Herschella Conyers and Craig Futterman Respond to Mayor Lightfoot’s Comments on Presumption of Innocence

Letters: Mayor’s remarks are anti-justice. Here’s why the presumption of innocence matters.

The idea that we’re all presumed innocent is foundational to our legal system. Mayor Lori Lightfoot recently turned this principle on its head by suggesting that when the Cook County’s state’s attorney charges people with violent crimes, “These people are guilty.” She went on to say people should be stripped of their pretrial freedom and jailed simply because charges were brought. Indeed, according to the mayor, letting people go “undermines the legitimacy of the criminal courts.”

The reality is that it is the mayor who undermines the legitimacy of the system when she discards the presumption of innocence upon which our system of justice is based. As lawyers and law professors, we know that the criminal legal system was not designed to determine guilt at the time of charging. Contrary to Lightfoot’s claim that the prosecutor’s “exacting standards” mean that no innocent person will be charged, we know that the idea that everyone who is charged is guilty is demonstrably false.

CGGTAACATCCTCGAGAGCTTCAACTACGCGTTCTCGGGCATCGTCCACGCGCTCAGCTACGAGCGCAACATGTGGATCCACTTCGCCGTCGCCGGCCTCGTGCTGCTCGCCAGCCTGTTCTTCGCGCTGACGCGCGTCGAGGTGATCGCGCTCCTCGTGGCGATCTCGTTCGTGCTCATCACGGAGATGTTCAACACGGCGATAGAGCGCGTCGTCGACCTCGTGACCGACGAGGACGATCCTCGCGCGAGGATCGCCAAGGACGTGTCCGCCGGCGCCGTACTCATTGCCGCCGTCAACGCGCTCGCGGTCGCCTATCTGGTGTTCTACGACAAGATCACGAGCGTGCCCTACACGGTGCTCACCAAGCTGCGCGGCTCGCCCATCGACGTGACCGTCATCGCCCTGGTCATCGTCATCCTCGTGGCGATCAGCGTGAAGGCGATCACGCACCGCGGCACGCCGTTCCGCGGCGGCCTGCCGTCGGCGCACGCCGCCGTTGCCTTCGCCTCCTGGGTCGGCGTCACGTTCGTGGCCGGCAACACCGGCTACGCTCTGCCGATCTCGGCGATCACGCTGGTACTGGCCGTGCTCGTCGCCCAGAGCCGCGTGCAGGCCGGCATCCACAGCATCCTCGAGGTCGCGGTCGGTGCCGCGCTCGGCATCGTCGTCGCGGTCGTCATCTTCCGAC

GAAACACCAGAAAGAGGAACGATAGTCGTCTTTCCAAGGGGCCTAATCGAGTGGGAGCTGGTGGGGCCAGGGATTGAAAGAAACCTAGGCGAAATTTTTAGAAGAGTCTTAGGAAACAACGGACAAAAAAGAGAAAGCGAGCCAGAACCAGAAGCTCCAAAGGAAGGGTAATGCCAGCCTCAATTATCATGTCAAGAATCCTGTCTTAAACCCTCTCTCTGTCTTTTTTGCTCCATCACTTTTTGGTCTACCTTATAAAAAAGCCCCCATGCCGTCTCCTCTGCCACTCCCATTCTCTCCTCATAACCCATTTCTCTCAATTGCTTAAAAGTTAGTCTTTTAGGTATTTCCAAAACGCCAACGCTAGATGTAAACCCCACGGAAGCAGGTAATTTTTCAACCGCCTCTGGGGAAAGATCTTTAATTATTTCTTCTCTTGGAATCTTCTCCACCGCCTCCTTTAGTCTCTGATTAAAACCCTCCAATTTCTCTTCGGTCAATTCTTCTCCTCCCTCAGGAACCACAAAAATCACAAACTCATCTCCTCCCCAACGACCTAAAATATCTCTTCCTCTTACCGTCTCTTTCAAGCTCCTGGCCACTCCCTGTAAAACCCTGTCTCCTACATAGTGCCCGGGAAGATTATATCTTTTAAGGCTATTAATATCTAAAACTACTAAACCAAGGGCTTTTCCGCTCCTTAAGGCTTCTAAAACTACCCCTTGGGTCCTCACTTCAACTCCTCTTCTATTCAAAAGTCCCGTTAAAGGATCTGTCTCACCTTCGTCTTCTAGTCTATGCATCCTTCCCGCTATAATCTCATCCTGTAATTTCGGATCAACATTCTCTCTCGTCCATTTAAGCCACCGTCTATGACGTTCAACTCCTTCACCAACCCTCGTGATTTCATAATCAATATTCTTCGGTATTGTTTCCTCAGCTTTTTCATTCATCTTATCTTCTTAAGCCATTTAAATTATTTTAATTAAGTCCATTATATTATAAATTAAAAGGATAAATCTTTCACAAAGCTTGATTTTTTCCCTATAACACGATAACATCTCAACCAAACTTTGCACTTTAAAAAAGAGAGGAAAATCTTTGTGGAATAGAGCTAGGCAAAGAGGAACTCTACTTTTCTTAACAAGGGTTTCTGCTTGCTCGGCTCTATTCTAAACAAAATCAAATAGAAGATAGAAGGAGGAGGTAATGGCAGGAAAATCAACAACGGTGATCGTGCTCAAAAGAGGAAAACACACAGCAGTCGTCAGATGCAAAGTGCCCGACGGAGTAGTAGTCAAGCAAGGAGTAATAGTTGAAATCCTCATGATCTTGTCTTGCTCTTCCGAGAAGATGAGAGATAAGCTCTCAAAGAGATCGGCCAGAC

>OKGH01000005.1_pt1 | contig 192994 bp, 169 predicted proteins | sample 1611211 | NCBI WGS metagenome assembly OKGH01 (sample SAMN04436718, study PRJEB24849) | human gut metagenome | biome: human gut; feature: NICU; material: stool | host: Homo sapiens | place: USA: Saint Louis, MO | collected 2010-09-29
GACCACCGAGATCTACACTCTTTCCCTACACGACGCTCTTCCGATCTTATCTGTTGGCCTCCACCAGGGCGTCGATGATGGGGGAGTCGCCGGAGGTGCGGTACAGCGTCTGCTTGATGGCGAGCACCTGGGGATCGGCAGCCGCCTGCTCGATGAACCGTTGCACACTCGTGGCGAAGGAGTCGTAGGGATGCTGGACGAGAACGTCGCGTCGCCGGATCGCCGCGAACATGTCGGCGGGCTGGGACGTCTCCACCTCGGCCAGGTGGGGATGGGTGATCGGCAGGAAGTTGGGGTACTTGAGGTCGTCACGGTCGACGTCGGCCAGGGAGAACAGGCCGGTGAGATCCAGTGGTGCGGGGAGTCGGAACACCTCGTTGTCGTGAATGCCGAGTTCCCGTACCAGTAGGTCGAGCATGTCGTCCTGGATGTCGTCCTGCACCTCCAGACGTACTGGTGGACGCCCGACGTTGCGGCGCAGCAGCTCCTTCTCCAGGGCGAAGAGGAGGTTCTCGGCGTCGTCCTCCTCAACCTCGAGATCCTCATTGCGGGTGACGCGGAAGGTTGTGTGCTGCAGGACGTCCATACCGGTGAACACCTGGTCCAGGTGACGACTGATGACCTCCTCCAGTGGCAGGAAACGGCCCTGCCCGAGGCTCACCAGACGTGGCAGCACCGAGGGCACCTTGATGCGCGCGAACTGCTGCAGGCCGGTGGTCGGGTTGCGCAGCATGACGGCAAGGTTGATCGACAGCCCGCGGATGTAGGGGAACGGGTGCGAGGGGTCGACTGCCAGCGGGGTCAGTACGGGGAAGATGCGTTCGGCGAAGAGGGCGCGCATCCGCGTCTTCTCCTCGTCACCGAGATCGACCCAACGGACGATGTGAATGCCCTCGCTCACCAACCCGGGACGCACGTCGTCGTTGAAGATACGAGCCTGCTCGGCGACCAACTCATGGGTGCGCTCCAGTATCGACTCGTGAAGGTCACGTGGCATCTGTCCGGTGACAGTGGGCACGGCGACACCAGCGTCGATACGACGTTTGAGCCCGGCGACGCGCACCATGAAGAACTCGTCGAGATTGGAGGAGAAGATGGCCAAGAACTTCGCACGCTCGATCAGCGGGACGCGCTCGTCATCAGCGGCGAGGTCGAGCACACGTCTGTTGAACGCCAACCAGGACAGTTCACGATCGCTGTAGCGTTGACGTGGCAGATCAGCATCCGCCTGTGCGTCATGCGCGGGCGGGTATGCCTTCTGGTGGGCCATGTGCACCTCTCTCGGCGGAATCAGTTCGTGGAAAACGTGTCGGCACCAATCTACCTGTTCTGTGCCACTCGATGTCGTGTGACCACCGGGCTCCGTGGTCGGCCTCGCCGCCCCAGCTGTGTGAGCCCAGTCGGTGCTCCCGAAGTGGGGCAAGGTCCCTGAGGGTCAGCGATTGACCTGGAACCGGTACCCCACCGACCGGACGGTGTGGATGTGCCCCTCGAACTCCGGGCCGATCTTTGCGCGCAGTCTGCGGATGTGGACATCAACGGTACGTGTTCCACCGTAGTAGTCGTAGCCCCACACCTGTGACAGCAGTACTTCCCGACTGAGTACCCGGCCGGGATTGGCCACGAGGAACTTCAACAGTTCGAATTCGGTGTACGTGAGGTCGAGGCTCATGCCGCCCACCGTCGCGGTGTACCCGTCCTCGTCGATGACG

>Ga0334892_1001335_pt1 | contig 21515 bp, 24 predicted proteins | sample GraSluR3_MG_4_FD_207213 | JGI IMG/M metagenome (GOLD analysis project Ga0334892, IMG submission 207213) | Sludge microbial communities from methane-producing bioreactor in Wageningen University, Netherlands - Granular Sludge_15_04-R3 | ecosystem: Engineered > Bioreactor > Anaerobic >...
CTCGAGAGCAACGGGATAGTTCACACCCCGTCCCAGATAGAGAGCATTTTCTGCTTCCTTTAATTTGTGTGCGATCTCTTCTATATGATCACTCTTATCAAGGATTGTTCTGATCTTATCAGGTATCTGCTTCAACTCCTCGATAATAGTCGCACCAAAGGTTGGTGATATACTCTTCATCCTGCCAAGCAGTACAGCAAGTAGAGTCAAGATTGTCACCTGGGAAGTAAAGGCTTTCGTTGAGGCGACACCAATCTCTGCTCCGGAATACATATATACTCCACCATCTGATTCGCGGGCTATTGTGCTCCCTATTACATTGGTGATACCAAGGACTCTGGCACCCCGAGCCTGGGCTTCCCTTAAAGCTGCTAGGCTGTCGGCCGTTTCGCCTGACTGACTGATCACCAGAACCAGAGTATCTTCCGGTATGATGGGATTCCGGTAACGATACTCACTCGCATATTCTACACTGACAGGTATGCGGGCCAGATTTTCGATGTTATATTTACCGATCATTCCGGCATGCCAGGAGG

In Cook County, 27% of felony cases are ultimately dismissed without charges — about 40,000 people between 2015 and 2020, according to the Chicago Appleseed Center for Fair Courts. When gun possession cases go to trial, a majority of the people who have been charged by the state’s attorney office are acquitted, the Chicago Appleseed Center has reported.

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